Facebook must delete postings that qualify as hate speech following an Austrian court ruling, Reuters reported.

The case came after Austrian Green Party leader Eva Glawischnig was insulted on Facebook by a user who wasn’t using an actual name. The Austrian paper Die Presse reported Glawischnig was described as being a "lousy traitor" and "corrupt bumpkin."

Although the scope of the ruling has yet to be determined, Austrian officials have taken a hardline approach to the social media network. Facebook contended it was only subject to the laws of California and Ireland, where its European operations are based. But according to the court, Facebook must delete the posts worldwide and cannot simply have them be blocked solely within Austria.

As the court argued, Facebook could easily automate its tools to detect posts that shared the exact message. However, it admitted it would be unreasonable for Facebook also to flag posts that were similar, rather than identical, to the posts in question.

The ruling comes amid increased pressure from European leaders on providers like Facebook to remove and prevent posts designed to spread hate speech. Reuters noted Germany approved a plan in April that would fine social media networks as much as $55 million if they fail to remove posts that spread fake news in a timely fashion, and the European Union is considering similar regulations for its members.

For officials, the focus of these efforts is not on individual posts, but rather on campaigns that utilize fake accounts to spread misinformation. The Washington Post reported the fake account at the center of the initial Facebook ruling was also tied to the spread of other fake rumors during the Austrian presidential election.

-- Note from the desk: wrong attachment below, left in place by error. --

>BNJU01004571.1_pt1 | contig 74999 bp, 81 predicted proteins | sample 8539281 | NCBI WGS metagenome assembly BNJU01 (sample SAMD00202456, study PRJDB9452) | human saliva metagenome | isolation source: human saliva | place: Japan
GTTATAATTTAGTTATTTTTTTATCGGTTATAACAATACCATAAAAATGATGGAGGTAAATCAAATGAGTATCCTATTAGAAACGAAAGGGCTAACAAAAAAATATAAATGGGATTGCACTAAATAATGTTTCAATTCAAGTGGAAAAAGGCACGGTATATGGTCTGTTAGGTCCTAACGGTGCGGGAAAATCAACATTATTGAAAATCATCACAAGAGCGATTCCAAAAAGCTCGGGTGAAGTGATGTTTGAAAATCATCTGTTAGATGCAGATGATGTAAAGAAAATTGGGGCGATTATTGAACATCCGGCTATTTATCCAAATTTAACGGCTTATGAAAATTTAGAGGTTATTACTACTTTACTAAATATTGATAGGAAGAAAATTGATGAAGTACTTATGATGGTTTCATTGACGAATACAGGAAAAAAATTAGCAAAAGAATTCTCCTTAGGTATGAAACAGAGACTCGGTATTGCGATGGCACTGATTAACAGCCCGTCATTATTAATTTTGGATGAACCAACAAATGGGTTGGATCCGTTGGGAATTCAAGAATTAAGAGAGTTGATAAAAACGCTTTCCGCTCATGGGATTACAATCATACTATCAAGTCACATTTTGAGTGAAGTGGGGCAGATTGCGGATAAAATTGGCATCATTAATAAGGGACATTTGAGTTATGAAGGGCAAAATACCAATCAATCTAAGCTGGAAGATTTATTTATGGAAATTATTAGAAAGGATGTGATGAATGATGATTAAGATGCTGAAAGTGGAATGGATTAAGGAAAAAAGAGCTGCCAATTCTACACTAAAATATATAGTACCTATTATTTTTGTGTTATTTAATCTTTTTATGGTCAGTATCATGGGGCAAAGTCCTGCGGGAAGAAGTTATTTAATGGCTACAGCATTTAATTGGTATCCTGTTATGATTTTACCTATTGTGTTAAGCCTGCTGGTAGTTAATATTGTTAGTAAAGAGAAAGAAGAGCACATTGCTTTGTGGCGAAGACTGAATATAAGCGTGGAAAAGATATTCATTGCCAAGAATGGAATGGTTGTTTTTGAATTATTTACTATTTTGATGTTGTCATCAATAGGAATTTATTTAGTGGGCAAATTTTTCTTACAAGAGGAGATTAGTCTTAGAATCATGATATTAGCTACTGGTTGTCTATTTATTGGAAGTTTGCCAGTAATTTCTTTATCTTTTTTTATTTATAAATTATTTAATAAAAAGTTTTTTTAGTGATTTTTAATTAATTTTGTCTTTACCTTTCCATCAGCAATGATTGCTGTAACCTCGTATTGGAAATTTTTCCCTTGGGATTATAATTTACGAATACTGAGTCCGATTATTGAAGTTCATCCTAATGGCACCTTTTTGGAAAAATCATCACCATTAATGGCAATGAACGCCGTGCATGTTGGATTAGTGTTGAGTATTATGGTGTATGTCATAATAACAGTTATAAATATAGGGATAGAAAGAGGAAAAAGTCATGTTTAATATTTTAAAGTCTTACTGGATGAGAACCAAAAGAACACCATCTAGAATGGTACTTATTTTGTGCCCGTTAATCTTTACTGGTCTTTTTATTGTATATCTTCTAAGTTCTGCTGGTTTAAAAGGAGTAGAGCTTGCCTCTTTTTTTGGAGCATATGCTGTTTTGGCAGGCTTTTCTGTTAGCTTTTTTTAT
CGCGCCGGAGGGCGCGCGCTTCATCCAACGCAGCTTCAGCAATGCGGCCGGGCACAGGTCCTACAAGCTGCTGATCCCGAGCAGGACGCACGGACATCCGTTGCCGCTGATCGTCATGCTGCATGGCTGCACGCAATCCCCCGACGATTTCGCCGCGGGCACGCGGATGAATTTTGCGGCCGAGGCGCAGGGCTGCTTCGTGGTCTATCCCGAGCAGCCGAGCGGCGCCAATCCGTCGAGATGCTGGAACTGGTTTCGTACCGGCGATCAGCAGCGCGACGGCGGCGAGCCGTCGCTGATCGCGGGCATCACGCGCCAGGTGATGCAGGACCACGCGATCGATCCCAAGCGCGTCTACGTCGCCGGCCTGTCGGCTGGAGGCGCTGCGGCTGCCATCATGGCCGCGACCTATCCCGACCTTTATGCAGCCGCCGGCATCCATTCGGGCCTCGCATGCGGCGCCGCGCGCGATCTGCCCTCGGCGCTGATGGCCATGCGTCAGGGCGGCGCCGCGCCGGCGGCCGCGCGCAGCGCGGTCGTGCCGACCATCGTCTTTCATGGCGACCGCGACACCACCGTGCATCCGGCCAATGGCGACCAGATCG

"The insults directed at Glawischnig appeared to have been spread via the same fake profile that was used to circulate false rumors during the run-up to Austria's presidential vote this month, including that Alexander van der Bellen — who eventually won the election — was suffering from cancer and dementia. In what seemed like an echo of the U.S. presidential race, Van der Bellen, who is close to the Green Party, was forced to publish his health records to dispel the rumors."

While Facebook has declined to comment on the Austrian court’s ruling, the company has previously expressed concern about these policies among European officials. In response to Germany’s legislation that would fine social media networks that didn’t remove hateful posts quickly enough, Facebook previously told Bloomberg the policy “would force private companies instead of courts to decide which content is illegal in Germany.”

Previously, the social media network had been reticent toward fake news, but it has taken a more proactive approach to the issue in recent months. In a post in February, CEO Mark Zuckerberg highlighted the company’s push to clamp down on intentional misinformation:

"Accuracy of information is very important. We know there is misinformation and even outright hoax content on Facebook, and we take this very seriously. We've made progress fighting hoaxes the way we fight spam, but we have more work to do. We are proceeding carefully because there is not always a clear line between hoaxes, satire and opinion.

"In a free society, it's important that people have the power to share their opinion, even if others think they're wrong. Our approach will focus less on banning misinformation, and more on surfacing additional perspectives and information, including that fact checkers dispute an item's accuracy."